The building momentum for paid sick days suggests that local lawmakers as well as the general public are seeing these benefits. National surveys have shown that the majority of the public supports laws that would mandate paid sick leave.

But at the state and federal level, it’s an uphill battle. Between 2000 and 2013, state legislatures in 10 states—the majority of which were controlled by Republicans—passed laws that prohibit local governments from mandating paid sick days. The Healthy Families Act, which would mandate paid sick time to most workers nationwide, has been stuck in Congress for years.

At her new job, Tamara Green finally has access to paid sick days. She says knowing that she can care for herself or her mother during an emergency means she no longer has to choose “health over wealth,” and she hopes to see the day when no one in the world has to make that choice.

“To know that I have that option to take the day off without losing a way to pay my bills, that’s a relief that some people can’t even understand,” Green says. “One missed doctor’s appointment could be the last time to say goodbye.”

This blog originally appeared at inthesetimes.com on October 13, 2016. Reprinted with permission.

Jonathan Timm is a freelance reporter who specializes in labor and gender issues. Follow him on Twitter @jdrtimm.


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Minimum Wage Increases On the Ballot In Four States

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Terrance HeathThere’s a lot more going on in this election than the presidential race between Democratic nominee Hillary Clinton and Republican nominee Donald Trump. Borne out of the dedication and hard work of activists, ballot initiatives give citizens the opportunity to vote directly on legislation and constitutional amendments at the state and local level, sometimes even bypassing the legislature.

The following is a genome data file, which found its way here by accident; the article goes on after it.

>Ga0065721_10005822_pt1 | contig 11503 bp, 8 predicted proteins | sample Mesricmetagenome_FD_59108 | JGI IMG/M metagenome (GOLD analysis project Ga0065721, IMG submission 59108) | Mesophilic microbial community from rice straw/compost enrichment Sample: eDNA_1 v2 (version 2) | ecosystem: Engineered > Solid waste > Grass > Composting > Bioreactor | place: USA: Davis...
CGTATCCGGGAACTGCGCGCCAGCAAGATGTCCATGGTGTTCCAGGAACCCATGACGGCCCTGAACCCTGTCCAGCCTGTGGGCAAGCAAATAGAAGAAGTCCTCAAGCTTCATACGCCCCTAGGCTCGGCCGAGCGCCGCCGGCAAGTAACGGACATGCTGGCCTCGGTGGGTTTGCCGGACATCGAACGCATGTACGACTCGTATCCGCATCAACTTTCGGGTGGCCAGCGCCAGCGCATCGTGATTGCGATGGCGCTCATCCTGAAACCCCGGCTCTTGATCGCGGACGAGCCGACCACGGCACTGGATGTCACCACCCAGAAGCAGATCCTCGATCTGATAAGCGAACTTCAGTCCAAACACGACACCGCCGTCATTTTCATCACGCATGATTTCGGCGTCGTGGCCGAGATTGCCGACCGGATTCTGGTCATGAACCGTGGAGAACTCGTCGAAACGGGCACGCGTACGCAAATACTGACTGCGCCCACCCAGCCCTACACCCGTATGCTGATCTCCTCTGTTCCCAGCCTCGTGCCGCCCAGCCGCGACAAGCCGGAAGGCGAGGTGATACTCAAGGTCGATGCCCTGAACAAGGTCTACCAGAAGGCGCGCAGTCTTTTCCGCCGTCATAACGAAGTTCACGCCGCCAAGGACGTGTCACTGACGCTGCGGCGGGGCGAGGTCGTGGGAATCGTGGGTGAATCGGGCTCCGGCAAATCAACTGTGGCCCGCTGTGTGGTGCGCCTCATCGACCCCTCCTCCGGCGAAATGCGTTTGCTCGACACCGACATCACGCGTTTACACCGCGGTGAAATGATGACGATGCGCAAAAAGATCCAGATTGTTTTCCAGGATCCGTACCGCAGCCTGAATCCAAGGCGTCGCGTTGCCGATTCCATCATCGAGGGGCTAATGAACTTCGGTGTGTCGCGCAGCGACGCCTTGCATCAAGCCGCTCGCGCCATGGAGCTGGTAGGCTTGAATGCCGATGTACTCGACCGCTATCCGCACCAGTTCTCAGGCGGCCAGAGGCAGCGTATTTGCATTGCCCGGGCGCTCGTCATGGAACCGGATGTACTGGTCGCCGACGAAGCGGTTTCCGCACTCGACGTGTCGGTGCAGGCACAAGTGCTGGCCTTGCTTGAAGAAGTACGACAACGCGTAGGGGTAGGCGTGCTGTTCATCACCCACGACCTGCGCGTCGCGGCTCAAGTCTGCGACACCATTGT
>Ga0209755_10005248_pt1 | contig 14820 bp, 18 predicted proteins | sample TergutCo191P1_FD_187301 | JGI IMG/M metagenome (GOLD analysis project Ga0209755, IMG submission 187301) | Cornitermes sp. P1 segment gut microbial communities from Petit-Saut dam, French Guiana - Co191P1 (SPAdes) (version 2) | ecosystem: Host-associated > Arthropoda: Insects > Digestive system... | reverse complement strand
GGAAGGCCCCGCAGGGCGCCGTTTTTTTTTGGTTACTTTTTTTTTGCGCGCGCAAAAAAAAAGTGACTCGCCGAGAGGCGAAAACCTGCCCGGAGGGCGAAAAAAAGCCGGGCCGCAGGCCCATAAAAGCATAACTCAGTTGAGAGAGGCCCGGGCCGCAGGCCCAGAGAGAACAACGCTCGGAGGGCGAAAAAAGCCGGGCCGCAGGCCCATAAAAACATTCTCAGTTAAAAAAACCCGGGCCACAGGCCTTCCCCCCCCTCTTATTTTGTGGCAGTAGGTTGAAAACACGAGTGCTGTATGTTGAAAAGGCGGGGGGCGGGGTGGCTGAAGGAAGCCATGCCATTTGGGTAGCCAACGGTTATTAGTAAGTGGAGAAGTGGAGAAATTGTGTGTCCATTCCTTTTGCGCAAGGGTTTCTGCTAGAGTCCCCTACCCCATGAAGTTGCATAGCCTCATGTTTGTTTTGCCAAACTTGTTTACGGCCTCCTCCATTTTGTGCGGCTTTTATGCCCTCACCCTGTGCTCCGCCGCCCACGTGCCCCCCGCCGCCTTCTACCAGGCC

This year, People’s Action affiliates in four states have seen their hard work pay off by successfully getting initiatives to increase the minimum wage on the ballot.

 

Arizona

In Arizona, voters will decide whether to pass The Fair Wages and Healthy Families Initiative. The ballot initiative, if passed, will raise Arizona’s minimum wage to $10 per hour in 2017, and gradually raise it to $12 by 2020. It also provides “earned paid sick time,” which workers can use if they or a family member gets sick, and prohibits retaliation against employees who use the benefit. The measure does, however, retain the state’s law on tipping, which allows employers to pay workers who receive tips up to $3.00 less than minimum wage.

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According to Arizonans for Fair Wages and Healthy Families:

– A minimum wage worker in Arizona only earns $17,000 per year.
– More than half of minimum wage workers in Arizona are women.
– More than 27 percent of Arizona’s low-wage earners are parents.
– 45 percent of Arizonans don’t have access to earned sick days.

Those numbers tell the stories of people like Riann Norton, a single mother two, who often has to miss work in order to care for her chronically ill young daughter, or Iraq War veteran Luis Cardenas, who came home only to join the ranks of veterans struggling to meet their basic needs with low wages.

The measure is supported by a number of coalition partners, including Living United for Change in Arizona (LUCHA), which is part of the Fight for $15 movement, and organized community members to petition fast-food chains like McDonald’s and grocery stores like El Super to pay their workers living wages.

Colorado

Colorado’s State Minimum Wage Amendment will raise the state’s minimum wage to $9.30 per hour effective January 1, 2017, and increase it by $0.90 every January, until it reaches $12 per hour in 2020. After 2020, the wage will be adjusted for increases in the cost of living. The law allows employers to pay employees who also make tips up to $3.02 less than minimum wage.

The Colorado People’s Alliance, which worked to get the initiative on the ballot, says that nearly half a million Coloradans will see their wages increase if the measure passes — including 263,000 women, or 22 percent of female workers in the state. One in five Coloradans would get a raise, and 86 percent of them will be adult workers over 20 years old. Currently in Colorado, full-time minimum-wage workers earn about $300 per week, or $17,000 a year.

According to a recent University of Denver study, increasing Colorado’s minimum wage would pump up to $400 million into the state’s economy and raise the standard of living for one in five households.

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About 400,000 Colorado households, half of those families with children, will see higher incomes if the amendment passes.